Document - International Day of the Disappeared: Global Reach: Regoinal case studies and brief country background
AI Index: POL 36/001/2008
August 28 2008
International Day of the Disappeared
Global Reach: Regional case studies and brief country background
Masood Ahmed Janjua and Faisal Faraz were apprehended during a bus journey to Peshawar on 30 July 2005. Several other persons who had also been subjected to enforced disappearances testified to seeing them in detention, but state officials have denied their detention and any knowledge of their whereabouts. A crucial testimony by former inmate in the same place of secret detention was brought before the Supreme Court. However before it could be heard, the President General Musharraf proclaimed an emergency and dismissed the majority of the Supreme Court judges in November 2007, crushing hopes of the relatives of the two men. Their whereabouts remain unknown.
Atiq-ur Rehman, a 29-year-old scientist and officer of the Atomic Energy Commission, was apprehended in Abbotabad, North West Frontier Province (NWFP) on 25 June 2004, the day of his wedding. Police refused to register the family’s complaint, arguing that he was in the custody of an intelligence agency. A non-governmental organization, Defence of Human Rights, submitted his case to the Supreme Court along with several others. During Supreme Court hearings, state representatives denied holding him and any knowledge of his whereabouts. He was dismissed from his place of work for “wilful absence”. His fate and whereabouts remain unknown.
Amina Masood Janjua
Amina, the wife of Pakistani disappeared businessman, Masood Ahmed Janjua, co-founded the Defence of Human Rights group in 2006 with Faisal Faraz’s mother, after both men were apprehended (see case study above). Staging protests in Islamabad against the government, Amina has become a vocal and well known representative of the protest movement in Pakistan. Masood and Amina have three children Muhammad, Ali and Aisha, now in their early teens. Amina will be on a speaking tour with Amnesty International during September.
Enforced disappearances were rare in Pakistan before 2001. After the attacks in the USA on 11 September 2001, detentions were justified in the name of the US-led “war on terror”. Then the practice spread to the disappearance of activists working for greater ethnic or regional rights, including Baloch and Sindhis .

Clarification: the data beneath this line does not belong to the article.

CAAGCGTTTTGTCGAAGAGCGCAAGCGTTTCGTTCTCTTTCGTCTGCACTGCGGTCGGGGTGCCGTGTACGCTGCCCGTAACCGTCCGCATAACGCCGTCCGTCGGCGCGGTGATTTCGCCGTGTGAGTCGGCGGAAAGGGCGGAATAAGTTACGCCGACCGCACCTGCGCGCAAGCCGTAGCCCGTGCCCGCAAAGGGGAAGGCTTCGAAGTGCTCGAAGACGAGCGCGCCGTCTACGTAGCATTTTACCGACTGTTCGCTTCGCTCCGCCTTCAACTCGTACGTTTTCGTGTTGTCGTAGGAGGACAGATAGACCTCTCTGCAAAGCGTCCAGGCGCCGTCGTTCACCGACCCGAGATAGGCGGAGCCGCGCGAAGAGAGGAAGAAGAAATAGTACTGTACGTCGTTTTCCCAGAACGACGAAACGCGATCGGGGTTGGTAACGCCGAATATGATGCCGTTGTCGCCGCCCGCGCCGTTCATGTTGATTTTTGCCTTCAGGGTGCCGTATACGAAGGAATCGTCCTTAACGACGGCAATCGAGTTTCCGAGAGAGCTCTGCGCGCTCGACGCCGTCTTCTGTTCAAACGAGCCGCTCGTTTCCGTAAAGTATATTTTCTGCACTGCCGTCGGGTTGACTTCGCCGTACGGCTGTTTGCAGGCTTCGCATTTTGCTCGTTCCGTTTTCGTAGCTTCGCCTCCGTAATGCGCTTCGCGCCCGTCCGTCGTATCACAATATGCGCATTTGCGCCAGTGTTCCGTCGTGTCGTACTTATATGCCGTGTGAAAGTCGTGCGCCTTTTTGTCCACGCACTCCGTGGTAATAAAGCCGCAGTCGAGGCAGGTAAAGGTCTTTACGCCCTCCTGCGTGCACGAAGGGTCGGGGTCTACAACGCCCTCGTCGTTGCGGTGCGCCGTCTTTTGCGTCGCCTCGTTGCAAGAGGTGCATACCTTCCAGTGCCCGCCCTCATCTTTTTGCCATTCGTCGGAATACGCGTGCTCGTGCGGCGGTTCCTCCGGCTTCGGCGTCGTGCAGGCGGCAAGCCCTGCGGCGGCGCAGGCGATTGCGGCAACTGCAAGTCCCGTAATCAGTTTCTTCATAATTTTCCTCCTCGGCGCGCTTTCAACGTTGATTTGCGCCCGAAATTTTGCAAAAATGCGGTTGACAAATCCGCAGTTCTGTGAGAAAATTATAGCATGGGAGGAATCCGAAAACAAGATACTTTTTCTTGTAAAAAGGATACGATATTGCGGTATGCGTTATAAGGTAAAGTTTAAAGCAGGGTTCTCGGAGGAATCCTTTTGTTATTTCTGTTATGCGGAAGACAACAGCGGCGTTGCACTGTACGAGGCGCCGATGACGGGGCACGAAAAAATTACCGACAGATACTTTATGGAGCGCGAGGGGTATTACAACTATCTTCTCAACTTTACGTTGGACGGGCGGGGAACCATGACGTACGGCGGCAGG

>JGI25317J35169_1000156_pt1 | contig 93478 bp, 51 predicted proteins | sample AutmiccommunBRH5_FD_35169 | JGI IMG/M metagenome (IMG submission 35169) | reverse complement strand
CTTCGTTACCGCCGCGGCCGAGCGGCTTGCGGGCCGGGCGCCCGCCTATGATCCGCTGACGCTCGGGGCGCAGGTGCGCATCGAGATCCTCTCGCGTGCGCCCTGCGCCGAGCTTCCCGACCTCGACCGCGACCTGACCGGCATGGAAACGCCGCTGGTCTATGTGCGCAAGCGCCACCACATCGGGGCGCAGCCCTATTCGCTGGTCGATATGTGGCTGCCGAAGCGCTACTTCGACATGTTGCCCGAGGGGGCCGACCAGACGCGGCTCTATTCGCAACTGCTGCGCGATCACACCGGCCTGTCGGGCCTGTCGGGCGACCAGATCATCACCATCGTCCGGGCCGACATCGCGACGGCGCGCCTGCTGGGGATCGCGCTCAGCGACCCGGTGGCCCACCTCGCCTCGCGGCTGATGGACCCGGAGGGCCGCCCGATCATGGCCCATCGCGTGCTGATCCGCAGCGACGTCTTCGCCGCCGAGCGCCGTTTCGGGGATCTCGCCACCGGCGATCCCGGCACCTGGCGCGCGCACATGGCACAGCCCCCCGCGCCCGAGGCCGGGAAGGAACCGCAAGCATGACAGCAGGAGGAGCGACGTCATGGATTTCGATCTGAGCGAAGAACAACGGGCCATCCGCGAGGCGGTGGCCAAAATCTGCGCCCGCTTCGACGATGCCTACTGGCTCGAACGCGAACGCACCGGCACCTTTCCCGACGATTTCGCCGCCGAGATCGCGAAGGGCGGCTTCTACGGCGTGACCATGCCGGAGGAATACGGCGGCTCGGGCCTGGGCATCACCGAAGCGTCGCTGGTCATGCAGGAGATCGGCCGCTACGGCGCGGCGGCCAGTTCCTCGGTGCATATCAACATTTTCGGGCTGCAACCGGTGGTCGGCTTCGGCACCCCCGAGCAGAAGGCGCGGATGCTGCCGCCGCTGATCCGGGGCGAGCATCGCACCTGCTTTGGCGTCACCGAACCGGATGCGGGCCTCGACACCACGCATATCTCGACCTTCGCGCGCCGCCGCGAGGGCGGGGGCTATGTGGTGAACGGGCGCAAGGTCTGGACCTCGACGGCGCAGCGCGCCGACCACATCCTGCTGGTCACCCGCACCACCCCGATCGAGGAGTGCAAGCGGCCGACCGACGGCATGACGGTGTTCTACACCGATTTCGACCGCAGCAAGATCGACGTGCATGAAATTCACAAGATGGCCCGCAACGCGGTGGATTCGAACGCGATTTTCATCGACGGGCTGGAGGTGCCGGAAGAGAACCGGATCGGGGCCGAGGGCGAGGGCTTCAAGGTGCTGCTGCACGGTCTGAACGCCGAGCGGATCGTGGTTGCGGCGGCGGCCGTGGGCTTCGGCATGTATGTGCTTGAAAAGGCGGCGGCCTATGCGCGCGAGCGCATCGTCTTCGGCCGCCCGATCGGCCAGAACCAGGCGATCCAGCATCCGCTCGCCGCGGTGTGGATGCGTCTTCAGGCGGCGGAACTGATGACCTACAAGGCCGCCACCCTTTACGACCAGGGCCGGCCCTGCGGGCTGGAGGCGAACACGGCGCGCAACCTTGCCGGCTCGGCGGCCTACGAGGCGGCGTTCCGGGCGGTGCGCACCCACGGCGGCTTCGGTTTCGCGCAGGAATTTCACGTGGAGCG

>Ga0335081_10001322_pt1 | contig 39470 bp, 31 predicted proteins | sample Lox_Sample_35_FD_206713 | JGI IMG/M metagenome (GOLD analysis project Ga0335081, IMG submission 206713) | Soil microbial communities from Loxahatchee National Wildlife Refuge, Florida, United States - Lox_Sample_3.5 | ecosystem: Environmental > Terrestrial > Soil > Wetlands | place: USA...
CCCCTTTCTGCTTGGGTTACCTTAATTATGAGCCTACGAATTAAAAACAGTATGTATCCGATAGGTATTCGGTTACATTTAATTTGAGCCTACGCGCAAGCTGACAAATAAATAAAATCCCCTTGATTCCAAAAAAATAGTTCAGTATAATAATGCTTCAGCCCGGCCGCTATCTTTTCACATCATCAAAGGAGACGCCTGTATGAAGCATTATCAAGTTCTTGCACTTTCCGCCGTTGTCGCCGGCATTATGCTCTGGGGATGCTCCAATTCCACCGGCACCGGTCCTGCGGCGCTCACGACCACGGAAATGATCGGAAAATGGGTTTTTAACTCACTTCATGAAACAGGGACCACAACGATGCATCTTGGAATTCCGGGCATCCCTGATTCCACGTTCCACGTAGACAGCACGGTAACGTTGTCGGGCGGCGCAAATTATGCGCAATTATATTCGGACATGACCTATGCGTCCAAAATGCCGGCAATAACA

The precise number of those subjected to enforced disappearance is difficult to ascertain. Defence of Human Rights,represents 563 disappeared persons. The exact number of Baloch and Sindhis disappeared is not known. The Human Rights Commission of Pakistan estimates there are at least 600 cases in Balochistan alone, Baloch groups put the number in the thousands.
Despite undeniable evidence, the government of President Pervez Musharraf consistently denied subjecting anyone to enforced disappearances.
In the July 2008 report Denying the undeniable, enforced disappearances in Pakistan, Amnesty International used official court records and affidavits of victims and witnesses of enforced disappearances to confront the Pakistani authorities with evidence of how government officials obstructed attempts to trace those who have “disappeared.”
Sebastian Goodfellow, a driver for the aid agency Norwegian Refugee Council (NRC) has not been seen since 15 May 2008, and it is feared he has been abducted, possibly by an armed group operating with the tacit support of the security forces. NRC reported his possible enforced disappearance to the Cinnamon Gardens police station in Colombo and his family reported the same to the police in the eastern city of Batticaloa, where he is normally based.
Professor Sivasubramanium Raveendranath, the Vice Chancellor of the Eastern University, disappeared from a high security zone in Colombo on 15 December 2006. Reverend Fr. Thiruchelvan Nihal Jim Brown disappeared in Allaipiddy parish in Jaffna on 20 August 2006. The cases of Sebastian Goodfellow, Professor Raveendranath, Reverend Brown and many others remain unsolved and must be promptly and impartially investigated.
There is a widespread pattern of enforced disappearances in Sri Lanka, with several hundred cases reported in the last 18 months alone. In June 2008 the United Nations Working Group on Enforced or Involuntary Disappearances (WGEID) noted that in two months 22 people had disappeared, 18 of them in May. Families complain that fear of reprisals prevents many from reporting cases to the official bodies. By the end of 2007, 5,516 cases of enforced disappearances remained unresolved according to WGEID.
Perpetrators of enforced disappearances continue to walk free. Three Presidential Commissions of Inquiry into the Involuntary Removals and Disappearances of Persons were established in the 1990s. They received about 30,000 complaints. The proceedings of the Commissions were not made available to the public and the main recommendations, including the repeal of emergency regulations, were ignored. The Commissions submitted lists of suspected perpetrators but this resulted in only a handful of convictions. No independent body has been established to investigate these violations giving perpetrators the confidence of impunity.